PROBLEMS OF EMPIRE.
proceeds of the estate duty on personalty in Ireland were insufficient for the purpose in view. The result is that there is one arrangement in force in England, and another in Scotland and Ireland. The present system of assigned revenues therefore confuses the public accounts, which consequently do not show the expenditure for which the State has made itself responsible, and also the local accounts, making it difficult to ascertain the relief afforded to the ratepayers by the Exchequer.
Local Taxation Account.For the above reasons we may conclude that there is no advantage in continuing the present system of assigned revenues, under which the surtaxes on beer and spirits, the licence duties, and a proportion of the estate duties, are earmarked for the local taxation account, and that the grants now given from these sources in aid of local taxation can be as well or better met by a contribution from general revenue. If this be the case, it follows that such grants can be made from the revenues handed over to the national authorities just as well as from Imperial funds, and that there will be no necessity, under a scheme of Federal Government, for complicating Imperial finance with a local taxation account. It has been necessary to make this point clear, so that we may not be prevented from dealing with customs, excise, and estate duties, as seems best, when we come to suggesting an adjustment of the financial relations between the Imperial and local authorities.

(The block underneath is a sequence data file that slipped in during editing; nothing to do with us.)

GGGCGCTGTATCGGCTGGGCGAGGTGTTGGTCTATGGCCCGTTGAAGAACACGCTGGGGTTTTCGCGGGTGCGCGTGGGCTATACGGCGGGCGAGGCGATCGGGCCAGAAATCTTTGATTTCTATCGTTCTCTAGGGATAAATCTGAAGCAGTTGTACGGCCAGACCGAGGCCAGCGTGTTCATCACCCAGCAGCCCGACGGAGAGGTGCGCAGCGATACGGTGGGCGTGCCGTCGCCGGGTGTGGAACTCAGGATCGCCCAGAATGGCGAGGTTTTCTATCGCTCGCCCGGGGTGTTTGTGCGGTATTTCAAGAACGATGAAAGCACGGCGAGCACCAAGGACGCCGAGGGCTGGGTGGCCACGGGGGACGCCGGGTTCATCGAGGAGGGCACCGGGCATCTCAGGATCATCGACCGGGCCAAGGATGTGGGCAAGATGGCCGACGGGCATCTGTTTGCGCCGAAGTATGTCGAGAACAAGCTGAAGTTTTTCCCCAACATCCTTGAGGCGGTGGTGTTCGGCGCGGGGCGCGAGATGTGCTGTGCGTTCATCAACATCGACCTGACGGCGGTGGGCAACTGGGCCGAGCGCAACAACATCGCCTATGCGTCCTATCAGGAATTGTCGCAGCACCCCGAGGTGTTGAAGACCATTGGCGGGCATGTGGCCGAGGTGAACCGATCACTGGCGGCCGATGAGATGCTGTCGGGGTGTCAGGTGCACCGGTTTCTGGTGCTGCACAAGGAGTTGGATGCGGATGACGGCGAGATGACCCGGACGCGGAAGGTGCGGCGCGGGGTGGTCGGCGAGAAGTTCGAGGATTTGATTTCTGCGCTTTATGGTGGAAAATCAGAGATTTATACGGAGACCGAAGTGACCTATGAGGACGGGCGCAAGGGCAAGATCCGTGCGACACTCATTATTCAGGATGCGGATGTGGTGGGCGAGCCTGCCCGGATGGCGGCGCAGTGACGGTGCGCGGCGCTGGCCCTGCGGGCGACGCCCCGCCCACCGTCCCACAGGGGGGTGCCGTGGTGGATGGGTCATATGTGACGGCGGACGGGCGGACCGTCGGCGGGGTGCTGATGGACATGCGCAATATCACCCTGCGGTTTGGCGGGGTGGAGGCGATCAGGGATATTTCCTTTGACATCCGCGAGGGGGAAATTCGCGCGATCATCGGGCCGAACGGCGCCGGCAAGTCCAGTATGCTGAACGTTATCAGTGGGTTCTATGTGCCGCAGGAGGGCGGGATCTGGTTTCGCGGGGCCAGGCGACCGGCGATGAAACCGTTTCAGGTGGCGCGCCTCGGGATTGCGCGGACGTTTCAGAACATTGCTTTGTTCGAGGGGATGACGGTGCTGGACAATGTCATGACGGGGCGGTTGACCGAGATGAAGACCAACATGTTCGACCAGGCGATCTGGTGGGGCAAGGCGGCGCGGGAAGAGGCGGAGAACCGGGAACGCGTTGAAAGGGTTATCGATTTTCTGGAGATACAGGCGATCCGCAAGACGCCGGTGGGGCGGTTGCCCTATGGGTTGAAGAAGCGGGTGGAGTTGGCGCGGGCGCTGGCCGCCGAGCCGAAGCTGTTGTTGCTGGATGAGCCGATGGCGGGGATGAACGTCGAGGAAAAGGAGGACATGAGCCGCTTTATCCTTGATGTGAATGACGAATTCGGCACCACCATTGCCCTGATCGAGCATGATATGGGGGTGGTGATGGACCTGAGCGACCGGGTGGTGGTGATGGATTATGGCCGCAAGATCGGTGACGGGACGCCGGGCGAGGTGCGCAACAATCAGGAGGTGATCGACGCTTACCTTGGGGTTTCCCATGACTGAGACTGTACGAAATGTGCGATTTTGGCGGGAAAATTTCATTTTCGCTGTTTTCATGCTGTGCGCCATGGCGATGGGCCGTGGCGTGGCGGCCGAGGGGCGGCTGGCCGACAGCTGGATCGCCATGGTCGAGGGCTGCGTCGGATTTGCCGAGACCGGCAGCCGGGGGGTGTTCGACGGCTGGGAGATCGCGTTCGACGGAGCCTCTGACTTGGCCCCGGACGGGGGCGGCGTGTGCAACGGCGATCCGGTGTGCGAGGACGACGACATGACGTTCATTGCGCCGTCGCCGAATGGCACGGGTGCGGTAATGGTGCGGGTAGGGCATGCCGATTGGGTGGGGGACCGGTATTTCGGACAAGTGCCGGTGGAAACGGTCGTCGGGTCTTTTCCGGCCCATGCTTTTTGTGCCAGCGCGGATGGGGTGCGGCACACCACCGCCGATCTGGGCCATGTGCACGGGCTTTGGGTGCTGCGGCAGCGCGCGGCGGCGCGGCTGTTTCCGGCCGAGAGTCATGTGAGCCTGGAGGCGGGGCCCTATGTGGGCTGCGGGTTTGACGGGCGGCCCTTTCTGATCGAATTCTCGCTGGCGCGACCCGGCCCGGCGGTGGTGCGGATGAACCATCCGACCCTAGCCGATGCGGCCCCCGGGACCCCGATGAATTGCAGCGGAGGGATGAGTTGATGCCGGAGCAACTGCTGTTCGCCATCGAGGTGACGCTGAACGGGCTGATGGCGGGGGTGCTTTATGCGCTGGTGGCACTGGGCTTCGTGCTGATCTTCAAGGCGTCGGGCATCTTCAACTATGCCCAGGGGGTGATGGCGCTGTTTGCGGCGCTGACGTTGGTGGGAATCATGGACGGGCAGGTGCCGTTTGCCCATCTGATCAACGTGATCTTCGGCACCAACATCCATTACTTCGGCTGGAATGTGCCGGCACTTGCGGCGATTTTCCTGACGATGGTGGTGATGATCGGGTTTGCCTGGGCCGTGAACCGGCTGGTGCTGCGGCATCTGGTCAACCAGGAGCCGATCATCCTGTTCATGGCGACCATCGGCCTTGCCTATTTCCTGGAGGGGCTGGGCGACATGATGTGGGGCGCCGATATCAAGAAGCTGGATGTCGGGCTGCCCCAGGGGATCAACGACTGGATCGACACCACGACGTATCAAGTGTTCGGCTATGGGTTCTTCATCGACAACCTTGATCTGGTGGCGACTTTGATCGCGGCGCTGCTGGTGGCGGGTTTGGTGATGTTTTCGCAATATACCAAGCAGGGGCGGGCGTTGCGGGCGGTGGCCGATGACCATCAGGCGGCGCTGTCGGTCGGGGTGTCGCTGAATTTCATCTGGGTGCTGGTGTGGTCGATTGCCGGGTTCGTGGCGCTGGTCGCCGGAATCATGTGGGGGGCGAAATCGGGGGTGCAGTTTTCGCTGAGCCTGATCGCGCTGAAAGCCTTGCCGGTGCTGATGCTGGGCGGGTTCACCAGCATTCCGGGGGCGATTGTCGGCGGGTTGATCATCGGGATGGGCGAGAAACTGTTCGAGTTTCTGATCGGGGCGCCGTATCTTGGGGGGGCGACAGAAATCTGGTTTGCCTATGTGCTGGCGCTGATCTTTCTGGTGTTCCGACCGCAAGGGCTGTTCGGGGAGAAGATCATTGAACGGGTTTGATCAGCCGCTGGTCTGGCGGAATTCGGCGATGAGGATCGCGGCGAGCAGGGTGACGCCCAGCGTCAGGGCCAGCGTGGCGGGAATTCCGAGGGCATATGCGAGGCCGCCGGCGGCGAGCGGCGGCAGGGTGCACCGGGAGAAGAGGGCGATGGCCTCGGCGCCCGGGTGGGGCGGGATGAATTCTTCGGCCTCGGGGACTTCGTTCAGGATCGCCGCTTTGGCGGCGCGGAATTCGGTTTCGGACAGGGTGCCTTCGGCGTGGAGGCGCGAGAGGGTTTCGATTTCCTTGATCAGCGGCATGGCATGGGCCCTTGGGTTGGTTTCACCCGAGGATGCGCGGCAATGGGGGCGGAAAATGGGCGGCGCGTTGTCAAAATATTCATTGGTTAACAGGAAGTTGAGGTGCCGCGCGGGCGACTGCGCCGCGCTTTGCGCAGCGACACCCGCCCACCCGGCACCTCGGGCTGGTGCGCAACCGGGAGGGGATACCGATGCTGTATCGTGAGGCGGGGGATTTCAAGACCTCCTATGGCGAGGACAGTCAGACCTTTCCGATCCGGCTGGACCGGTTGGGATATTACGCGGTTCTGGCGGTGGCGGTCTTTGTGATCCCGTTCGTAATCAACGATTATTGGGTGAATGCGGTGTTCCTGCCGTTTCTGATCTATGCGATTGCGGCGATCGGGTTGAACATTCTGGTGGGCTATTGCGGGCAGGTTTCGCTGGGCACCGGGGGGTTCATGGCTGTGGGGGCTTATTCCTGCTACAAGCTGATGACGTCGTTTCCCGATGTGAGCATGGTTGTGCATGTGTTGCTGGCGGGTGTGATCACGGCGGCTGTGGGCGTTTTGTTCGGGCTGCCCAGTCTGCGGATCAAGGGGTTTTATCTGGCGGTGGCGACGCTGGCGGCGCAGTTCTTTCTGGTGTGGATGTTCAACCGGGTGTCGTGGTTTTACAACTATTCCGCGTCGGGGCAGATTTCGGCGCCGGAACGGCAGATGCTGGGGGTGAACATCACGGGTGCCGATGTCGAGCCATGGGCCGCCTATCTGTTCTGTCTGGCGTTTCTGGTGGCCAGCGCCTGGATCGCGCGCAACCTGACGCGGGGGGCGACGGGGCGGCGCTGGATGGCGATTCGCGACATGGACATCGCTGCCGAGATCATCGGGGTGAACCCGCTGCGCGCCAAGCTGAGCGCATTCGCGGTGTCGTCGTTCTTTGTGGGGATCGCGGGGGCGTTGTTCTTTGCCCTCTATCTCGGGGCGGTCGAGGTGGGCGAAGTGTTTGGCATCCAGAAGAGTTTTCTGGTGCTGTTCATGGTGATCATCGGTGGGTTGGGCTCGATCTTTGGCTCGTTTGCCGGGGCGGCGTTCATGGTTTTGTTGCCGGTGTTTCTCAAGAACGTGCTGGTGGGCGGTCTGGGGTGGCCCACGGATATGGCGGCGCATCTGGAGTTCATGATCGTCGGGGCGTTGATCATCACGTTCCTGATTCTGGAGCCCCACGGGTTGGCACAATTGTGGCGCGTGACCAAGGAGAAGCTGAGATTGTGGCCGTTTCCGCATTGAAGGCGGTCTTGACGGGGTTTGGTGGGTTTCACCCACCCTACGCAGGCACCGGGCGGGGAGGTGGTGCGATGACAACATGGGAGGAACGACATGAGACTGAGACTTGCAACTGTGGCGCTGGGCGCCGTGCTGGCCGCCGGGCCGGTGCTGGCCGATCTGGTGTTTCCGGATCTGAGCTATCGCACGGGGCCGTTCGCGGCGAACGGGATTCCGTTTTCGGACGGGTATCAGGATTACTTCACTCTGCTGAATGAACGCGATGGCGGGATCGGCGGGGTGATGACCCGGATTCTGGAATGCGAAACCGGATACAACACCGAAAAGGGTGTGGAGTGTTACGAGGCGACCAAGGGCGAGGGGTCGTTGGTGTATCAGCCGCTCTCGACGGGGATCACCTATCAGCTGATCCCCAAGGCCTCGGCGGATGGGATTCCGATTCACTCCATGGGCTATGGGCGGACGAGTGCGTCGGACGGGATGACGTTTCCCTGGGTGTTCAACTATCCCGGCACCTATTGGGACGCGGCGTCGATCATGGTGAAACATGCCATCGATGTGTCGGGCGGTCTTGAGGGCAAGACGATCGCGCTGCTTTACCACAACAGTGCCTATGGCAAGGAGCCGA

Customs and Excise.6. The control of Customs and Excise Duties on Beer and Spirits must be reserved to the Imperial Parliament.—Customs duties appear clearly to belong to the province of the Imperial authority; though it